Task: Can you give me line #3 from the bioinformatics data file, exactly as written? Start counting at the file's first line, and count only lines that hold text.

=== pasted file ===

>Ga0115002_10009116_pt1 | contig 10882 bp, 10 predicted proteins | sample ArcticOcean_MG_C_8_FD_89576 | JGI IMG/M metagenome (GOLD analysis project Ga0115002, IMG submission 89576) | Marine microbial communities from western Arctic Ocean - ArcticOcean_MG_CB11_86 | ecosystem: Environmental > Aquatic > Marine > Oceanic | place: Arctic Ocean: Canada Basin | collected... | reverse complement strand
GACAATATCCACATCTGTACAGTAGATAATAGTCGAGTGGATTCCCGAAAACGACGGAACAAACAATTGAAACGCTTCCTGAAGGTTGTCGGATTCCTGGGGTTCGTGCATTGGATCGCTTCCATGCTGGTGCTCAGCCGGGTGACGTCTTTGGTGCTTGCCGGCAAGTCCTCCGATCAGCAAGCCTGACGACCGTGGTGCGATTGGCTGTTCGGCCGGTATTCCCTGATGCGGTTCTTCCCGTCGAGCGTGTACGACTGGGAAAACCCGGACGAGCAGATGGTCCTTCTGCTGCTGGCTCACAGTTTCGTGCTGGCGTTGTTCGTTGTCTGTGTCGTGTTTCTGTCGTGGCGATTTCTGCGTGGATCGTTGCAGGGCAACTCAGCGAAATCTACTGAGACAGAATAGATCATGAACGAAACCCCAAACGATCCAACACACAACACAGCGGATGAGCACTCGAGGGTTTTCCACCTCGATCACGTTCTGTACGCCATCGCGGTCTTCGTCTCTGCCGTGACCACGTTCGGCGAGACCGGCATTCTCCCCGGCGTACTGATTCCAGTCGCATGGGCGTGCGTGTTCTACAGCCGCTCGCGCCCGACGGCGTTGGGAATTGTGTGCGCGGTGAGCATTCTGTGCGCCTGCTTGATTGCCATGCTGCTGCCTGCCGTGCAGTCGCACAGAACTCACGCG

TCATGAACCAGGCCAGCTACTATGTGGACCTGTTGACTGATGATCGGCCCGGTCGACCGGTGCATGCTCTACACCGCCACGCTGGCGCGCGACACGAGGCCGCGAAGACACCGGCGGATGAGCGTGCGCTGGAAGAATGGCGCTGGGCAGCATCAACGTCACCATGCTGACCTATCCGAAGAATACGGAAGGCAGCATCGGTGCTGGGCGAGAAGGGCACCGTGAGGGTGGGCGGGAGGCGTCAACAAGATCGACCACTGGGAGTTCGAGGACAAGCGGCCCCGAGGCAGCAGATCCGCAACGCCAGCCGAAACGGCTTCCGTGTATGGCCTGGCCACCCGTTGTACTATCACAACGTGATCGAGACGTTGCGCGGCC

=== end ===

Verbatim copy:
TCATGAACCAGGCCAGCTACTATGTGGACCTGTTGACTGATGATCGGCCCGGTCGACCGGTGCATGCTCTACACCGCCACGCTGGCGCGCGACACGAGGCCGCGAAGACACCGGCGGATGAGCGTGCGCTGGAAGAATGGCGCTGGGCAGCATCAACGTCACCATGCTGACCTATCCGAAGAATACGGAAGGCAGCATCGGTGCTGGGCGAGAAGGGCACCGTGAGGGTGGGCGGGAGGCGTCAACAAGATCGACCACTGGGAGTTCGAGGACAAGCGGCCCCGAGGCAGCAGATCCGCAACGCCAGCCGAAACGGCTTCCGTGTATGGCCTGGCCACCCGTTGTACTATCACAACGTGATCGAGACGTTGCGCGGCC